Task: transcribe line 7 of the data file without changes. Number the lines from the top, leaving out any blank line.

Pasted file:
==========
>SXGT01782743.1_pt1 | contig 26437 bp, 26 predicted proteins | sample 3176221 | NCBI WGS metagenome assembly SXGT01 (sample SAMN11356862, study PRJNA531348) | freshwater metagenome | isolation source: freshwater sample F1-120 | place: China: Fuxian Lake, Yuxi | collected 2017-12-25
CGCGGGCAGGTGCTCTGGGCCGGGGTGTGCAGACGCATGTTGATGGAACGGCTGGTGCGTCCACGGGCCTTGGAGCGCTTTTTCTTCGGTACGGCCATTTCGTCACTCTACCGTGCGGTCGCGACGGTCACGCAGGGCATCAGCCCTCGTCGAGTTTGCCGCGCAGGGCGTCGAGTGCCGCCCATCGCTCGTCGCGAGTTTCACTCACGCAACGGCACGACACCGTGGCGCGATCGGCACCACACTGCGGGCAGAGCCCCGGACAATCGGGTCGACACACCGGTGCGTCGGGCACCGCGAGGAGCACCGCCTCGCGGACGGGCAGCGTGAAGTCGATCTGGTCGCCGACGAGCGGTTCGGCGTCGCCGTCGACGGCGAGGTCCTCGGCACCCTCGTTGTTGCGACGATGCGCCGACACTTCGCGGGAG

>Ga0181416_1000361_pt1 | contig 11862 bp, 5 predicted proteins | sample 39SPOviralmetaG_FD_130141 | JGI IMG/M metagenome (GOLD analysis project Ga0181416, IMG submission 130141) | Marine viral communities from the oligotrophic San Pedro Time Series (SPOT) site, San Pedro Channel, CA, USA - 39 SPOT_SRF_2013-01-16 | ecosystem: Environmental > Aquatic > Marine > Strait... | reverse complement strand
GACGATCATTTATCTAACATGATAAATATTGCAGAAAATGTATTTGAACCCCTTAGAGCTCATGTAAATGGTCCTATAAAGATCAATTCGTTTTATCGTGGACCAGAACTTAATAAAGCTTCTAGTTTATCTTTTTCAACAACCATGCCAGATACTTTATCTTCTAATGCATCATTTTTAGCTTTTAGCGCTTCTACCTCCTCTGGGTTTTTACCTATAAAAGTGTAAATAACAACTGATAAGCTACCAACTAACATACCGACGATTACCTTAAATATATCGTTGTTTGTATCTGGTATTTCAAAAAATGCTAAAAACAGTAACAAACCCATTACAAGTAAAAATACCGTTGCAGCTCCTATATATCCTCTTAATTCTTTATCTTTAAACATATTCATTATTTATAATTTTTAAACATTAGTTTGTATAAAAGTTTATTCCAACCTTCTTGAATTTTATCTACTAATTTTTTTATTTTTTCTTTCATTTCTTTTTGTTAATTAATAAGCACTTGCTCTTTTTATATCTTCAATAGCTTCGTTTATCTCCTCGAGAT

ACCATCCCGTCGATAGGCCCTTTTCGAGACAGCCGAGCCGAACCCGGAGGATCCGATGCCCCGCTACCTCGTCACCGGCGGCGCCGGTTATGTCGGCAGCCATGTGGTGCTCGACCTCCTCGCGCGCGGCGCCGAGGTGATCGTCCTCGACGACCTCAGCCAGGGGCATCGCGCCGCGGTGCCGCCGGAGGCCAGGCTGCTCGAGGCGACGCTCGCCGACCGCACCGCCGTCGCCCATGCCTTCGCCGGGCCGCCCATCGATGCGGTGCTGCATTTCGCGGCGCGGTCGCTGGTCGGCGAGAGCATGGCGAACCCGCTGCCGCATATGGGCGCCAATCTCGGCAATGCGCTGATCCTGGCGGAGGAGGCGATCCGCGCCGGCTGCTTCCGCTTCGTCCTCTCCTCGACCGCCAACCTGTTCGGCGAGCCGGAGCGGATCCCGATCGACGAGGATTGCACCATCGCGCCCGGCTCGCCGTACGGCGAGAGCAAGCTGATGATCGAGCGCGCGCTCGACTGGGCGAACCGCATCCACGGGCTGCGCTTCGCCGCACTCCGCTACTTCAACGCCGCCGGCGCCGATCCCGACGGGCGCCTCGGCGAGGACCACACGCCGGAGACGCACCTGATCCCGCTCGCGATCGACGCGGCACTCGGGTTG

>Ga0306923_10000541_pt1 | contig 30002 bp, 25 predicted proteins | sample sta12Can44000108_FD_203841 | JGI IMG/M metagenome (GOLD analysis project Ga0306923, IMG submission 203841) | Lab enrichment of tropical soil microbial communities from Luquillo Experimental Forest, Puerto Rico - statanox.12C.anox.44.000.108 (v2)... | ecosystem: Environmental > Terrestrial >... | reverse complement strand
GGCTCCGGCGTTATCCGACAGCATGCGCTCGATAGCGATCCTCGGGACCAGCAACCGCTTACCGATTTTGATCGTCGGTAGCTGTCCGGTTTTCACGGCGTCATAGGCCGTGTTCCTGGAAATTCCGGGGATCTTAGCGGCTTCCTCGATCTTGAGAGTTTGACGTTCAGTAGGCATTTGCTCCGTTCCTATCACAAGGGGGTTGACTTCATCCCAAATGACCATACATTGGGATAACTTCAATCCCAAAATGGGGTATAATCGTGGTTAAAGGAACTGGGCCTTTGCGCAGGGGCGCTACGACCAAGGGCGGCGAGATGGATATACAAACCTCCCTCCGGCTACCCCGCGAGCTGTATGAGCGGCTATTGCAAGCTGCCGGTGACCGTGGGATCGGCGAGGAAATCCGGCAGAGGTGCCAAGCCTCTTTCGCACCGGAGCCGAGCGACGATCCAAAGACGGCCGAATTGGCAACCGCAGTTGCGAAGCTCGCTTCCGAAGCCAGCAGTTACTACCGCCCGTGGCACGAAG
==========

GGCTCCGGCGTTATCCGACAGCATGCGCTCGATAGCGATCCTCGGGACCAGCAACCGCTTACCGATTTTGATCGTCGGTAGCTGTCCGGTTTTCACGGCGTCATAGGCCGTGTTCCTGGAAATTCCGGGGATCTTAGCGGCTTCCTCGATCTTGAGAGTTTGACGTTCAGTAGGCATTTGCTCCGTTCCTATCACAAGGGGGTTGACTTCATCCCAAATGACCATACATTGGGATAACTTCAATCCCAAAATGGGGTATAATCGTGGTTAAAGGAACTGGGCCTTTGCGCAGGGGCGCTACGACCAAGGGCGGCGAGATGGATATACAAACCTCCCTCCGGCTACCCCGCGAGCTGTATGAGCGGCTATTGCAAGCTGCCGGTGACCGTGGGATCGGCGAGGAAATCCGGCAGAGGTGCCAAGCCTCTTTCGCACCGGAGCCGAGCGACGATCCAAAGACGGCCGAATTGGCAACCGCAGTTGCGAAGCTCGCTTCCGAAGCCAGCAGTTACTACCGCCCGTGGCACGAAG